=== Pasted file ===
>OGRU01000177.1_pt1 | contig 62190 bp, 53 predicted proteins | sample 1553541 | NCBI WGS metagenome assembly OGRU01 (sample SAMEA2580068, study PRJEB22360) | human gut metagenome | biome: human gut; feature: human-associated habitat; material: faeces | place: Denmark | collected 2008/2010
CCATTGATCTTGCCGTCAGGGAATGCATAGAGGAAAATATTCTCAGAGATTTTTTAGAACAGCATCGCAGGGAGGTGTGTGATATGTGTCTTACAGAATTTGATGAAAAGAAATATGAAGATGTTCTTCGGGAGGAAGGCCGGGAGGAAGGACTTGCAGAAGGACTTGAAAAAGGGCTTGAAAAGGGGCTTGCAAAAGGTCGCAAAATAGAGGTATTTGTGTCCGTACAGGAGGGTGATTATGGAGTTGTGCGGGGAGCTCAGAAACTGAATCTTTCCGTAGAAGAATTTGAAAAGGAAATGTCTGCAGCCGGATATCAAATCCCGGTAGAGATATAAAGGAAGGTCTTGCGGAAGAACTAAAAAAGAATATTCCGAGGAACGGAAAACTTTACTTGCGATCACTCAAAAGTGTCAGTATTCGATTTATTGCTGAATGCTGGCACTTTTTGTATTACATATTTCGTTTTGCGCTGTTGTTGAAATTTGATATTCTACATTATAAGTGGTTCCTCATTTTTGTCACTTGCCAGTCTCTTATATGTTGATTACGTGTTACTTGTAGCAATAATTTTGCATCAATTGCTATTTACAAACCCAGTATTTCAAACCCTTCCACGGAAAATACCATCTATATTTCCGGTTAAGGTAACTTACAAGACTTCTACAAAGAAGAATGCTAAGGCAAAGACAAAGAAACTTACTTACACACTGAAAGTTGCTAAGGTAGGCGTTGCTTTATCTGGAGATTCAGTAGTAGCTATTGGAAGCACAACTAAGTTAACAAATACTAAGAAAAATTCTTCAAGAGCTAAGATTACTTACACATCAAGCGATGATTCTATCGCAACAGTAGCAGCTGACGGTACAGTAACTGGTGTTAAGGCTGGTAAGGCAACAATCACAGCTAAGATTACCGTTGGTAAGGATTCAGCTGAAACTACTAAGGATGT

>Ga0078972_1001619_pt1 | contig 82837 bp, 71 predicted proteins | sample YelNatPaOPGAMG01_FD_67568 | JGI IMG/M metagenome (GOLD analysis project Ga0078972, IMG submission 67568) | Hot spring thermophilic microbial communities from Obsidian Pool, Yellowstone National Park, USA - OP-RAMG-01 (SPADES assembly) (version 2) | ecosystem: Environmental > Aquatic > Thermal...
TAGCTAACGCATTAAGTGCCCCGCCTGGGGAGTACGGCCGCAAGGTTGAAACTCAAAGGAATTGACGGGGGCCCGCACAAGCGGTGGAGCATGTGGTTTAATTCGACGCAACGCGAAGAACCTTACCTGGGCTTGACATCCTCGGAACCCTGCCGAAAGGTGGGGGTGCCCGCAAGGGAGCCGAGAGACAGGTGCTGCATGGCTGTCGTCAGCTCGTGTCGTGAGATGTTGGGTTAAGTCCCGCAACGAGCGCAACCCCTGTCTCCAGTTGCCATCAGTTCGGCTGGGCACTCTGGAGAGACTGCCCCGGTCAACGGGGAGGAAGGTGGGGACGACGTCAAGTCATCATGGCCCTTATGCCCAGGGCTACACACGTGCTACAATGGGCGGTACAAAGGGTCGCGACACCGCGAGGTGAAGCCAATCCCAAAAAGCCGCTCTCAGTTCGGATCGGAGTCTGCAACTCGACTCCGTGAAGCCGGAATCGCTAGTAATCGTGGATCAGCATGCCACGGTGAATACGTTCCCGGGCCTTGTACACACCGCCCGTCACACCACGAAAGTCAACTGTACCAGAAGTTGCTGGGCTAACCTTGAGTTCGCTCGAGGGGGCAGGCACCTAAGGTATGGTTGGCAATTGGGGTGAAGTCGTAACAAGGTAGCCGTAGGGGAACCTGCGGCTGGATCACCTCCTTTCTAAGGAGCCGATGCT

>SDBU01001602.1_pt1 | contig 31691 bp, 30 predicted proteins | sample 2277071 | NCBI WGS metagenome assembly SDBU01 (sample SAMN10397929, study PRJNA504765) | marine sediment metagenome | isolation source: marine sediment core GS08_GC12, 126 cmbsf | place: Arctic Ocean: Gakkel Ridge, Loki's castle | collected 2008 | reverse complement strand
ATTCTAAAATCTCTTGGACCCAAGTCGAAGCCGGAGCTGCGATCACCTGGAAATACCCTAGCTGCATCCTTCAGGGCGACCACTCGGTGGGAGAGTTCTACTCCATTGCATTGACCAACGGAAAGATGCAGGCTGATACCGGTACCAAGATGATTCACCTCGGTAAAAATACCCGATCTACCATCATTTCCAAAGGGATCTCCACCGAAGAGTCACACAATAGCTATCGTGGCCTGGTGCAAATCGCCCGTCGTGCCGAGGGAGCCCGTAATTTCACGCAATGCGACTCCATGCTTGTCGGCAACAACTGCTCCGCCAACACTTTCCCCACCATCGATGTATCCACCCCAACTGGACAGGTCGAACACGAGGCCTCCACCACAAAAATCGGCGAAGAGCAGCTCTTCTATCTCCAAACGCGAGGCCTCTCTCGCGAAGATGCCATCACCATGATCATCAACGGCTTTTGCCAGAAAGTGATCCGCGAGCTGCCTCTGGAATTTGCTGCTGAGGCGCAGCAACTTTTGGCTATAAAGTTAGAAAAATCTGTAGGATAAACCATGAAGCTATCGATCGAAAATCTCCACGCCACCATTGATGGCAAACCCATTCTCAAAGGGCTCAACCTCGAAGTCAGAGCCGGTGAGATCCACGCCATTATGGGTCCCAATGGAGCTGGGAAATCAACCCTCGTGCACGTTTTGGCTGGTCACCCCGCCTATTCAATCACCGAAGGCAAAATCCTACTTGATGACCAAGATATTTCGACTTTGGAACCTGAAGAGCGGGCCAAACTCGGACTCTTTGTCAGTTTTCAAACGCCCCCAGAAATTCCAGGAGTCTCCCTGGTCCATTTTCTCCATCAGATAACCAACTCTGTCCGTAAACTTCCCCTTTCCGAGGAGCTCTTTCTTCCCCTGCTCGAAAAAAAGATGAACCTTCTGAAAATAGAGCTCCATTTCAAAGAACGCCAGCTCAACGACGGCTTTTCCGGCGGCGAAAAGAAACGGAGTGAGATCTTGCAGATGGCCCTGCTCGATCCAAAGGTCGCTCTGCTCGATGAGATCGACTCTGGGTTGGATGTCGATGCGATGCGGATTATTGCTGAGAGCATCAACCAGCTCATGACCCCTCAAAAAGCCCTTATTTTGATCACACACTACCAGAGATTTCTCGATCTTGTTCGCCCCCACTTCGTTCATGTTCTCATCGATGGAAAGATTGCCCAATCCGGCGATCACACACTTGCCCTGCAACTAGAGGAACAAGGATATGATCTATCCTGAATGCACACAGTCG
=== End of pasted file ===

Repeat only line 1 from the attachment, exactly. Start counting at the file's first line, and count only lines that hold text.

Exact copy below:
>OGRU01000177.1_pt1 | contig 62190 bp, 53 predicted proteins | sample 1553541 | NCBI WGS metagenome assembly OGRU01 (sample SAMEA2580068, study PRJEB22360) | human gut metagenome | biome: human gut; feature: human-associated habitat; material: faeces | place: Denmark | collected 2008/2010